Image: International Space Station transits the moon

Image: International Space Station transits the moon
Credit: Javier Manteca

Say cheese.

Amateur astrophotographer Javier Manteca captured the International Space Station as flew in front of the moon on 5 February.

While most eyes were on the change of command ceremony taking place inside the Space Station ahead of ESA astronaut Luca Parmitano's return to Earth, Javier set up his gear to track the Station from the small town of Campo Real in Madrid, Spain.

Using a camera attached to a 150/750 telescope recording at 25 frames per second, Javier captured the 690 millisecond transit on video and composed this image made from 17 stacked frames.

For Javier, this was a moment two years in the making. He posted the image to his Twitter and Instagram, where you can find more of his work.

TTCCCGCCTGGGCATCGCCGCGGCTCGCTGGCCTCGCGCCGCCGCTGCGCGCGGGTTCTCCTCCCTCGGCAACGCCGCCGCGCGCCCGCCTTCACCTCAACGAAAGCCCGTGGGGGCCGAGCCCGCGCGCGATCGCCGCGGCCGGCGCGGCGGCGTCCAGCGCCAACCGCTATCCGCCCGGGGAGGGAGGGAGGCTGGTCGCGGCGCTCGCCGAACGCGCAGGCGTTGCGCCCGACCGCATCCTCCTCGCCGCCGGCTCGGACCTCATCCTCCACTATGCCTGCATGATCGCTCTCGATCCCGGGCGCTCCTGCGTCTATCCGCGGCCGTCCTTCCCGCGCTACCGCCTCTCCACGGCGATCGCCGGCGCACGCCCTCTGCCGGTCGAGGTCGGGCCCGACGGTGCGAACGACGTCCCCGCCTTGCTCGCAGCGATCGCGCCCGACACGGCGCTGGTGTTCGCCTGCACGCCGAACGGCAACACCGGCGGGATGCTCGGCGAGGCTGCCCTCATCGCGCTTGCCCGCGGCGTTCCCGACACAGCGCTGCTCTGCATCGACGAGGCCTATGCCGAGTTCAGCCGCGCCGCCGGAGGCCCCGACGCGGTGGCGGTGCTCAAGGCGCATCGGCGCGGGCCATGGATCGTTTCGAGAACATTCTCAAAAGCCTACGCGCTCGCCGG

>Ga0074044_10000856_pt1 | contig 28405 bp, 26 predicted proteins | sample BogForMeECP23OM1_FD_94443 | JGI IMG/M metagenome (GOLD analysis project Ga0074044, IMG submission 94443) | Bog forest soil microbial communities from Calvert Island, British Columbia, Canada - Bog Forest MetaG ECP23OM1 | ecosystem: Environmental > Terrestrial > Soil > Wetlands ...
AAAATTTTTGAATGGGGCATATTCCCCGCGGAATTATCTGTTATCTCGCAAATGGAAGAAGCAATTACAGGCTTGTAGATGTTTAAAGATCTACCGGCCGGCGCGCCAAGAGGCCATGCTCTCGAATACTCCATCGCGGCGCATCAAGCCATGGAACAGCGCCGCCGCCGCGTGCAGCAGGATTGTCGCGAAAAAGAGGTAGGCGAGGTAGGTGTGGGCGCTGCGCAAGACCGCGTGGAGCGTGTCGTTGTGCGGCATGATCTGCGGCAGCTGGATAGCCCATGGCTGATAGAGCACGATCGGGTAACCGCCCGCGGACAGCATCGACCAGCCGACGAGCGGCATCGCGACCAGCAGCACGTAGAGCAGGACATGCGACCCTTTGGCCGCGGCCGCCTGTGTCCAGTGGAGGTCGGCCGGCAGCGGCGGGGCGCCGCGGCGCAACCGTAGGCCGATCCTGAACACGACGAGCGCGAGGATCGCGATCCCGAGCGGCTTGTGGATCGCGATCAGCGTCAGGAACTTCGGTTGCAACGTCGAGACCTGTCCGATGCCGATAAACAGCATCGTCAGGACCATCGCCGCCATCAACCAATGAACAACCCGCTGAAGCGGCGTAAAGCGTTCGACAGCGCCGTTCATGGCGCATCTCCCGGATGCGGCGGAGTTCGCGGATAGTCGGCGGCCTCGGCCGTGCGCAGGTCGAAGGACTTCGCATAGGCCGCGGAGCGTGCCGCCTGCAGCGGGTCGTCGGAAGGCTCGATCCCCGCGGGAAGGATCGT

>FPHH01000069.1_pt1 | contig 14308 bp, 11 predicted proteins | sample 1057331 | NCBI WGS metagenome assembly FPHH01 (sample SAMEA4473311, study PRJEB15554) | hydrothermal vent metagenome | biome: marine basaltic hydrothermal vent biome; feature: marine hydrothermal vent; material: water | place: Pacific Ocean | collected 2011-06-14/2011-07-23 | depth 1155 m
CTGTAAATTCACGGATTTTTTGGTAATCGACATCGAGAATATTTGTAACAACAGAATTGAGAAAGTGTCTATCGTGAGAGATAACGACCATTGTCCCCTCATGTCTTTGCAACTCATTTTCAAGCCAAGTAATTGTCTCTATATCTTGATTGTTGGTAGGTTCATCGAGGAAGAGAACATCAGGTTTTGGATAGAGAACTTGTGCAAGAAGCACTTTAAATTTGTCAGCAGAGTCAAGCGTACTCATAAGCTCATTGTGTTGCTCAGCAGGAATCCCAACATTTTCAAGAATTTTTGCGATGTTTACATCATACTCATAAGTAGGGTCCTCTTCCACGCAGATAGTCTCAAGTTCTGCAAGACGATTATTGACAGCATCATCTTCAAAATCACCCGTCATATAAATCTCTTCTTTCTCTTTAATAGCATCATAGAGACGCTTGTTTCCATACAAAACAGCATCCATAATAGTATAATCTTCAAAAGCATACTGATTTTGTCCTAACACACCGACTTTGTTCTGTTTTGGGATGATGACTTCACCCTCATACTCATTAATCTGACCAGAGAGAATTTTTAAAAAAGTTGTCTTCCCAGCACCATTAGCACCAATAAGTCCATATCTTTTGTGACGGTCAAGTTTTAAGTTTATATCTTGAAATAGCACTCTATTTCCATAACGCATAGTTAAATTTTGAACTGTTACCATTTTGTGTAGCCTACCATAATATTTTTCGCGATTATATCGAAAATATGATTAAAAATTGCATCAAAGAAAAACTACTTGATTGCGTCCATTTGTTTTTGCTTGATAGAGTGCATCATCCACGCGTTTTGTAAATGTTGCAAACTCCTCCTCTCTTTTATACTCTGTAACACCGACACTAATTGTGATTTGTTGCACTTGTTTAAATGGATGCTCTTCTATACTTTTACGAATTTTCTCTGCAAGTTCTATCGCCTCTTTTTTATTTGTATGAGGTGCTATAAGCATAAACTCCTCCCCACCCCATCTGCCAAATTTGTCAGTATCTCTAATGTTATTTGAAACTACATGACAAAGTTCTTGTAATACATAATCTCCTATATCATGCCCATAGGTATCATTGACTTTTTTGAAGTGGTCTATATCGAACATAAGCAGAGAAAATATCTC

Luca returned to Earth the day after this photo, on 6 February, ending a record-breaking 201 days in space for his Beyond mission.

Highlights of his mission include four complex sorties that earned him the European record for most cumulative hours spent on spacewalks, remotely operating a rover in the Netherlands from space, and being the first Italian European commander of the Station.

Another European milestone was met this week. The Orion spacecraft that will fly around the moon on the Artemis-1 mission completed thermal-vacuum testing in the world's largest vacuum chamber at NASA's Plum Brook Station in Ohio, U.S..

ESA's contribution to the mission is the European Service Module that will power the vehicle as well as provide electricity, water, oxygen and nitrogen and keep the spacecraft at the right temperature and on course.

From 26 December until 9 February, the spacecraft was subjected to environmental temperatures varying from –175°C to 75°C to give it its first taste of .


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Citation: Image: International Space Station transits the moon (2020, February 19) retrieved 1 April 2020 from https://phys.org/news/2020-02-image-international-space-station-transits.html
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